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EDC: More industrial locations needed

By Mark Wineka

Salisbury Post

As Rowan County officials talk about a future land-use plan — or whatever they want to call it — they need to make sure significant areas are identified and protected for industrial development.

So say members of the Salisbury-Rowan Economic Development Commission.

The EDC met Wednesday at Catawba College for its annual retreat, and members spent considerable time talking about a diminishing amount of industrial tracts and “product” — empty buildings or speculative structures that might fit a prospect’s needs.

In their advisory capacity, the EDC members said they have an obligation to advocate strongly for industrial locations in any future land-use planning.

“I think we have to be involved,” Phil Kirk said. He added that the county must do something quickly, or it might be too late.

Bill Wagoner said tracts of 10-plus acres in some areas of the county are being bought up rapidly for speculative reasons, mostly for residential development.

Rick Hudson said at the minimum the county must look to protect sections of important corridors for industry, or what Wagoner called “capital intensive purposes.”

Often Wednesday, the EDC’s discussion drifted to the potential of the U.S 70 corridor, which is being widened to four lanes between Salisbury and Statesville.

Rowan County Commissioner Jon Barber, who attended the retreat, liked what he heard from the EDC members. He said Rowan has to do something to stimulate the growth of its tax base because it’s fast becoming a bedroom community.

Wagoner said the city of Salisbury has relatively few areas left for industrial uses, meaning that potential future sites will fall under the county government’s jurisdiction.

Even though the county-owned Summit Corporate Center has considerable industrial land available (154 acres), it has lost 110 acres in the past two years, EDC Executive Director Randy Harrell said.

The corporate center is the county’s only remaining state-certified industrial site, if Toyota Racing Development closes the deal as expected on the 89-acre Cline family property off Peach Orchard Road.

The EDC’s Web site lists 41 available industrial sites in all, ranging from 3.4 acres to 377 acres, which is the Platinum Construction site between I-85 and U.S. 29.

Harrell thinks the Platinum site has the best potential for being the county’s next state-certified site — one that would be promoted heavily by the N.C. Department of Commerce. But it will require the I-85/Town Creek sewer line, which is still probably two years away from completion.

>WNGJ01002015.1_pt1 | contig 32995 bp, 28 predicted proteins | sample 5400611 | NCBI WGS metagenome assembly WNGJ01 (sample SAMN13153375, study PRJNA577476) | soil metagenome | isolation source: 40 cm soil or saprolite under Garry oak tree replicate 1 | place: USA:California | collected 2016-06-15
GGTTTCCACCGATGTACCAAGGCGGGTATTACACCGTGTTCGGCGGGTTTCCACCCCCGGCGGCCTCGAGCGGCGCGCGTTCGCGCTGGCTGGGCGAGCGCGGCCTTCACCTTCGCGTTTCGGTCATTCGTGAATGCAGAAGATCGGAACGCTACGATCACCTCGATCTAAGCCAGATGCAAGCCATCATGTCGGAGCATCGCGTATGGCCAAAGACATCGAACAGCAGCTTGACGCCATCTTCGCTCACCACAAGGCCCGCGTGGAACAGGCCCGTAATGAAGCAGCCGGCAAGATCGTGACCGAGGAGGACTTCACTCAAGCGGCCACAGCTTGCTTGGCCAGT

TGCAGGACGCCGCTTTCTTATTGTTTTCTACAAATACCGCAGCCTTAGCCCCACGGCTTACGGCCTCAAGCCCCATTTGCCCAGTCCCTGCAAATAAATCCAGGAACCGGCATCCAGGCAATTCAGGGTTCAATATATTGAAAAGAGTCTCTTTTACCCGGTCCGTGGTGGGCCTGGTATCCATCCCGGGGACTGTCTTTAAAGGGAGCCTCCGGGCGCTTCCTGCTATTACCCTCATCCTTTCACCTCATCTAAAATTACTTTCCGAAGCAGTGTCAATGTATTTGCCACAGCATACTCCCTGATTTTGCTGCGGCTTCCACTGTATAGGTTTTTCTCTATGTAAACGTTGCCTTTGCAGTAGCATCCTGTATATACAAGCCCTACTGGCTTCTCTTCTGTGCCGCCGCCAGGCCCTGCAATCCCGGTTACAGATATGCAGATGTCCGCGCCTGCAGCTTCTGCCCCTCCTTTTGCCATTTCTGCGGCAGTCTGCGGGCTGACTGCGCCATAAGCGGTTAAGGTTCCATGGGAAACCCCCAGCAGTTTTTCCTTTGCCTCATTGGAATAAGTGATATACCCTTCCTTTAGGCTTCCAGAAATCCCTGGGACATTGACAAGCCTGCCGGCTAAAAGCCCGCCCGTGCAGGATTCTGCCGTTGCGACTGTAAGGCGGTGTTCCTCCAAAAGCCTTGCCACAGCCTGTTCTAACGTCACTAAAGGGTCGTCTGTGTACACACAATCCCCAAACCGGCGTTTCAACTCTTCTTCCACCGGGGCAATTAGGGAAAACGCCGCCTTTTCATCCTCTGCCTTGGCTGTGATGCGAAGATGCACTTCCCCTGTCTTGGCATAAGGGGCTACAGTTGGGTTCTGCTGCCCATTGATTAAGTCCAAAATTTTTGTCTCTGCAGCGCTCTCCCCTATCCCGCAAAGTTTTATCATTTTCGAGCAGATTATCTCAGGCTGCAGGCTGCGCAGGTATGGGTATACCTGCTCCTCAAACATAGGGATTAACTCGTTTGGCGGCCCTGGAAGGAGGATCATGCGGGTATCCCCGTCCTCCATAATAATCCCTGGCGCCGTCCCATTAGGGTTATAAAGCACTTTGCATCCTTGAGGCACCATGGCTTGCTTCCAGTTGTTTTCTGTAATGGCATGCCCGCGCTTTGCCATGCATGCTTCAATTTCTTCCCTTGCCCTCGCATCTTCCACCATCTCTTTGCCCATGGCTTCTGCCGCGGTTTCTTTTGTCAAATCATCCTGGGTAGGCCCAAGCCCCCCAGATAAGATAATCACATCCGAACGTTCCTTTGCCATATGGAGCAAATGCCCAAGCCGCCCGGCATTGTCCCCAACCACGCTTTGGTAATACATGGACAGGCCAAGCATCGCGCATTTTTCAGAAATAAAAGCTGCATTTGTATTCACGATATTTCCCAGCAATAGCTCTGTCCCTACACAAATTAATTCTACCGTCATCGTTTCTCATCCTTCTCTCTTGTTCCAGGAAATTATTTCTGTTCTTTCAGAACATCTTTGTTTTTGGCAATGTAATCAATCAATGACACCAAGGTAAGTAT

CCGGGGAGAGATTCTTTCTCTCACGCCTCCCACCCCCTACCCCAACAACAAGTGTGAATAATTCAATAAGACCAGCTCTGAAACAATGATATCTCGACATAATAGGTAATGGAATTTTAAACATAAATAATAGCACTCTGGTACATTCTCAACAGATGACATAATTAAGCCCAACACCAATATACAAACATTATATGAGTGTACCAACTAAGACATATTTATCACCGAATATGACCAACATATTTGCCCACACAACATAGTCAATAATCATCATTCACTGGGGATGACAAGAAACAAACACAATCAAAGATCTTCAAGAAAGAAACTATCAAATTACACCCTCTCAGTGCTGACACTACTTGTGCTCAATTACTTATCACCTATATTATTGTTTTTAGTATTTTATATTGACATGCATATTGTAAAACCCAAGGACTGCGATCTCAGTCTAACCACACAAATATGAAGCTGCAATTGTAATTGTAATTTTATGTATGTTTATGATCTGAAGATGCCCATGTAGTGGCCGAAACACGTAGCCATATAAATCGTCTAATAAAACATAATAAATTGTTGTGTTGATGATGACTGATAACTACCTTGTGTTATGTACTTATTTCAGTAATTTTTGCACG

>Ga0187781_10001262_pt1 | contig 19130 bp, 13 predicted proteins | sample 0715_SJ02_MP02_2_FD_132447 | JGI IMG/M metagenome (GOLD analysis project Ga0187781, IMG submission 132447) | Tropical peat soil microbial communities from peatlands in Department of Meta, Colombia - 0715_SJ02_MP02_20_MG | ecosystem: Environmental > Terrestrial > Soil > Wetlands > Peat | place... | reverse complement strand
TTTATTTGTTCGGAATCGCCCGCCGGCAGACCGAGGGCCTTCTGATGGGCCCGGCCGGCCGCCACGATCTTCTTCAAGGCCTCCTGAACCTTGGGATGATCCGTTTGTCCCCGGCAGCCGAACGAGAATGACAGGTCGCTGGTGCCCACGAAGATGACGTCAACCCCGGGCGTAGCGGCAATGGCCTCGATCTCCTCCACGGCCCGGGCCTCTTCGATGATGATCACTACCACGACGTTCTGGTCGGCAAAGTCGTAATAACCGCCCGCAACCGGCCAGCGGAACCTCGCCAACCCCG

The current industrial sites include Whitney Park, which takes in 172 acres; Southmark Commercial Center, which has 47 acres; and Speedway Park, which has 10 tracts of 1 to 10 acres.

The EDC Web site also lists 25 available buildings, ranging in size from 5,000 to 600,000 square feet (the former Cone Mills plant in Salisbury).

As of now, the county has no speculative buildings to show prospects. Harrell posed the question Wednesday: Should the county build one or more speculative buildings to increase its product?

Harrell said he has mixed feelings and knows it would be a hard sell to county officials. But other counties are building speculative structures, and it’s why he brought up the question, Harrell said.

John Casey, a Realtor, said he has had clients out of Charlotte who have outgrown their locations and need buildings now, but the right building hasn’t been available in Rowan.

Kirk said he’s a believer in speculative buildings, just from positive, anecdotal information he has heard in the past.

But Kirk suggested the need for some facts — good or bad — about how speculative buildings have done elsewhere and how long they have been on the market.

One of the most recent speculative buildings in Rowan County — one built by Atlantic American Properties — stayed on the market for about 10 years. Harrell said the building had been overpriced.

EDC members noted that county governments often have an advantage over private builders of speculative structures in terms of interest rates and how long they can site on a building.

Harrell said for many counties speculative buildings are a fall-back proposal because they have nothing else happening in terms of economic development.

Wagoner, formerly of Wagoner Construction, said he has built five speculative buildings in the past “and all have worked.” But private concerns such as his would stop building them if they had to compete with the county, he said.

But private companies would build speculative buildings with incentives from a county, he said, adding there are models that work.

“At this point, there’s no incentive for the private sector to do it, and that’s the problem,” Jack Owens said.

Kirk said he would rather have the private sector building the speculative structures and would support incentives for that to happen.

Harrell said incentives for speculative buildings may be something to originate from the separate Rowan Jobs Initiative, which has been marketing Rowan County to site selection consultants and real estate brokers.

Contact Mark Wineka at 704-797-4263, or mwineka @salisburypost.com.

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